Monday, July 13, 2020

In a Vase on Monday: Surprising myself

The heat turned up here last week, rising into the low 90sF (33C).  My garden is entering its summer doldrums in response.  Last year the first dahlia blooms appeared in my cutting garden in late June and early July but I haven't even seen evidence of buds forming yet from the tubers I planted this year.  Of course, last year I planted most of my tubers in early March whereas this year I didn't get around to planting the first of these until mid-April and didn't finish planting the rest until early May.  As I dragged my feet on pulling the last of my cool season flowers as well, I was also late in sowing sunflower and zinnia seeds in their place.  So, I have a gap in my supply of floral material at the moment, especially as only a few flowers are growing in profusion in the garden at large.

Early Sunday morning I focused on the two flowering plants with the most blooms at present, lion's tail and California aster, but I was at a loss as to what to pair with them that I haven't used before.  I strolled the garden and cut a few things here and there on spec.  What I ended up with produced my first vase, which wasn't something I had in mind at the start at all.

I used an ornamental teapot with colors that matched my selected plant material.  I think this is the first time I've used the dwarf myrtle (Myrtus communis) that's been growing in my garden for almost 5 years now.  Yellow Jerusalem sage (Phlomis fruticosa) produced a few stray blooms long after the rest of the flowers have gone to seed.

Back view: I used Corokia virgata 'Sunsplash' (aka variegated wire bush) to add height and an airy quality and stems of the copper-tinged Leucadendron 'Safari Goldstrike' as an accent and filler

Top view

Clockwise from the upper left: Corokia virgata 'Sunsplash', Leucanthemum x superbum, Leucadendron 'Safari Goldstrike', Myrtus communis 'Compacta', Phlomis fruticosa, and noID Cosmos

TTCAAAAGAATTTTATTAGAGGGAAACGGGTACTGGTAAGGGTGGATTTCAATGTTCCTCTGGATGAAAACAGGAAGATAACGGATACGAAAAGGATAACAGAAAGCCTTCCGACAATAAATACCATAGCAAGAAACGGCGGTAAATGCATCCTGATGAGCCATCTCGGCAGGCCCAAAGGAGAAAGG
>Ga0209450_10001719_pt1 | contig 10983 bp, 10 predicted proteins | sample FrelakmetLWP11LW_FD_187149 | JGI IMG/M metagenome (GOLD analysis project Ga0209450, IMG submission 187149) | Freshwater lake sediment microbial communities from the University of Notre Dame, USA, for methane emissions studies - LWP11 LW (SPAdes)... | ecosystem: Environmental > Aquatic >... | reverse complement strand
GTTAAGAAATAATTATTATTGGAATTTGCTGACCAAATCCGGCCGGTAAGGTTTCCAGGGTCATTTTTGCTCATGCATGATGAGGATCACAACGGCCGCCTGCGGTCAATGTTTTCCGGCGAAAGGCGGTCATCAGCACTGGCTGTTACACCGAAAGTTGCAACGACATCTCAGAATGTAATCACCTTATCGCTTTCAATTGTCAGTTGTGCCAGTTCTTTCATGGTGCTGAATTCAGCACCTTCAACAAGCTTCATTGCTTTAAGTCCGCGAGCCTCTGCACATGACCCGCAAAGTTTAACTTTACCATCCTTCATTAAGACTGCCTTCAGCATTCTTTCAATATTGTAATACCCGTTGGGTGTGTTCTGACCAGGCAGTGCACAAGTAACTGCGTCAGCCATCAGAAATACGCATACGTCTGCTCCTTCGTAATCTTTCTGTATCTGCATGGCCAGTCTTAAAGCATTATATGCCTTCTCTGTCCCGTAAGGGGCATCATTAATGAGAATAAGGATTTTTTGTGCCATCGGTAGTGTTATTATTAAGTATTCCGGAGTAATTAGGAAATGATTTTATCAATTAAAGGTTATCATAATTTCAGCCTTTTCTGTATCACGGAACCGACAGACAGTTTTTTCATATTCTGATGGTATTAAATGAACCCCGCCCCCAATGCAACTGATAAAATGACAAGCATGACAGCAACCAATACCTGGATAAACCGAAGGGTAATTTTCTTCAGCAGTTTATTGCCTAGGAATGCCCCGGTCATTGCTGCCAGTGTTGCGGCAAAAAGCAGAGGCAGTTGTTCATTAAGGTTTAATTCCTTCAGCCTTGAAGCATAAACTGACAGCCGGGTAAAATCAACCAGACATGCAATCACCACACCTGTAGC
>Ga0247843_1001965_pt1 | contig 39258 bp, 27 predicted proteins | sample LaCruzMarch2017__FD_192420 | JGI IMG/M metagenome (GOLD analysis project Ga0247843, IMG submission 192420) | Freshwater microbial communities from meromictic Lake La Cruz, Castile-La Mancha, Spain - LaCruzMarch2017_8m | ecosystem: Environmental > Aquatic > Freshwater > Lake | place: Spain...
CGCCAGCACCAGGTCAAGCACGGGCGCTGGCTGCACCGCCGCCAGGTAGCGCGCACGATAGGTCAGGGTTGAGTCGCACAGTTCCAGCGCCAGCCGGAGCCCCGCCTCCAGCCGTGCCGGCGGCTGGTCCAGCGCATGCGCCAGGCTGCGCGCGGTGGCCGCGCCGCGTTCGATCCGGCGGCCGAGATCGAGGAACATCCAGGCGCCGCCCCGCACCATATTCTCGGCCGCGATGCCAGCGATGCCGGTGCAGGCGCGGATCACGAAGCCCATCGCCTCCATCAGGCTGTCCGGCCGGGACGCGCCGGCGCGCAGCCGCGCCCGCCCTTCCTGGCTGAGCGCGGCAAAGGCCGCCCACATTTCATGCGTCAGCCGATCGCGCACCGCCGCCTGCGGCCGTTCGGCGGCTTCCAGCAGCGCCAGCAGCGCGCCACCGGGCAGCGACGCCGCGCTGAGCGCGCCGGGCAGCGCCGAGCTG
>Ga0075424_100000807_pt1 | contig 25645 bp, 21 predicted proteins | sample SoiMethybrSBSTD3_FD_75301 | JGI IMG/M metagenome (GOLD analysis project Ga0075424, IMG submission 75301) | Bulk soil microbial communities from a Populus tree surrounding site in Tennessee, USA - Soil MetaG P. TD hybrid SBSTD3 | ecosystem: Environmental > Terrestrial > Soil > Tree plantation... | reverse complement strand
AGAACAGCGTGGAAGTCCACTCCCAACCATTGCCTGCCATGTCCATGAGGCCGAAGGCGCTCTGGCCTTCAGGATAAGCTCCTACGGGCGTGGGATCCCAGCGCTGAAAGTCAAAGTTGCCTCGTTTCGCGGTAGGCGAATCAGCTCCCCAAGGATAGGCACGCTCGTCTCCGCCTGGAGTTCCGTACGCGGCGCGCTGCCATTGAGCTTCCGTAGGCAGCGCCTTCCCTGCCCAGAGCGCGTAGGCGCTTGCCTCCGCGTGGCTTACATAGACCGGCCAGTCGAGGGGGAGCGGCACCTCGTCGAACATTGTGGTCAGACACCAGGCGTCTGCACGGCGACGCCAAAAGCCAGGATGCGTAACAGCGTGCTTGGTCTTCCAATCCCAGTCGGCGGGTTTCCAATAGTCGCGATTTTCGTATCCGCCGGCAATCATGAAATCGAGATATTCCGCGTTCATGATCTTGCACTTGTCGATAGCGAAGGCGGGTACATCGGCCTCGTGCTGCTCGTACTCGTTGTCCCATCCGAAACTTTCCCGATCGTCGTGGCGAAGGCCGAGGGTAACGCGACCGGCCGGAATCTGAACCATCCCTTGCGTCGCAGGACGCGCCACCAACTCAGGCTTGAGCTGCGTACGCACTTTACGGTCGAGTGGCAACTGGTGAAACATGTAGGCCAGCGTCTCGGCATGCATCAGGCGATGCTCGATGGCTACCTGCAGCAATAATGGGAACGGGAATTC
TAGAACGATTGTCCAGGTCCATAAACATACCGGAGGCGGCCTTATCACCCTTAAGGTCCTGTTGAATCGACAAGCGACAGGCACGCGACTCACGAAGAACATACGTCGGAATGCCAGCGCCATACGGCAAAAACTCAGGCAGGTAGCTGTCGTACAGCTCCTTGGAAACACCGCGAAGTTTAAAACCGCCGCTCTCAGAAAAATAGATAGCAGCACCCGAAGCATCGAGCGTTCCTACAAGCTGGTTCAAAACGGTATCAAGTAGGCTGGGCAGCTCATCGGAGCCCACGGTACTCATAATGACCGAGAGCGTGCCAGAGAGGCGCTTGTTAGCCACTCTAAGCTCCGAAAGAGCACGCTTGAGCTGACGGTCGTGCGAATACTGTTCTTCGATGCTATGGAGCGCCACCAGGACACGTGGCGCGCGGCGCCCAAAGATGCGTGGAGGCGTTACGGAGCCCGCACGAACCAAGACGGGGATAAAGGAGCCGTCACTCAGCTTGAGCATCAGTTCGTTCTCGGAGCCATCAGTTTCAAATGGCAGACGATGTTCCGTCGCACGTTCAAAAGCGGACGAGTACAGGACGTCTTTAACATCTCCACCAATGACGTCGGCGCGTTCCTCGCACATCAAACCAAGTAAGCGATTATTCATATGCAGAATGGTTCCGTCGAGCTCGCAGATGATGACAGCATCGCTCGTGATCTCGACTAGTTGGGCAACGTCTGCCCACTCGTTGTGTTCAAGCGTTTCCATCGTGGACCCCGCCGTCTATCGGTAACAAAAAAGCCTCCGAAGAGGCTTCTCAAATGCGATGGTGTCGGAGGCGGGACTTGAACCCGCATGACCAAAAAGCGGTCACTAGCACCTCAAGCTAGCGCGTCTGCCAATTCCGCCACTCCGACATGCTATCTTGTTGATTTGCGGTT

I originally thought I'd throw the lion's tail (Leonotis leonurus) I'd cut in with the materials that formed the first vase but, when I decided against that, I paired the former with other blooms and foliage to create a fiery mix.

I stuck to yellow, orange and red for this arrangement

Back view: The slightly cooler tones of the variegated Abelia brought the temperature of the mix down a bit

Top view

Clockwise from the upper left: Leonotis leonurus, Abelia grandiflora 'Kaleidoscope', Cuphea micropetala, Leucadendron 'Wilson's Wonder', Gaillardia 'Arizona Sun', and noID Zinnias


I ended up using the California aster (Symphyotrichum chilense) in a larger scale version of the small arrangement of "leftovers" I created last week.

The dark blue Lisianthus (Eustoma grandiflorum) took a beating under last week's heat but the aster appears to love the higher temperatures.  The latter has been blooming well ahead of schedule.

Back view

Top view

Left to right: Abelia grandiflora 'Hopley's Variegated', Eustoma grandiflorum, and Symphyotrichum chilense.  I added stems of a noID lavender as well but I couldn't get a clear photo of those.


Our temperatures are expected to drop this week and, although I've been on a bit of a plant buying spree of late, none of my new purchases are poised to produce instant blooms so I've no idea what I'll come up with next week.  However, I've realized that my garden has a way of providing even when I can't see it.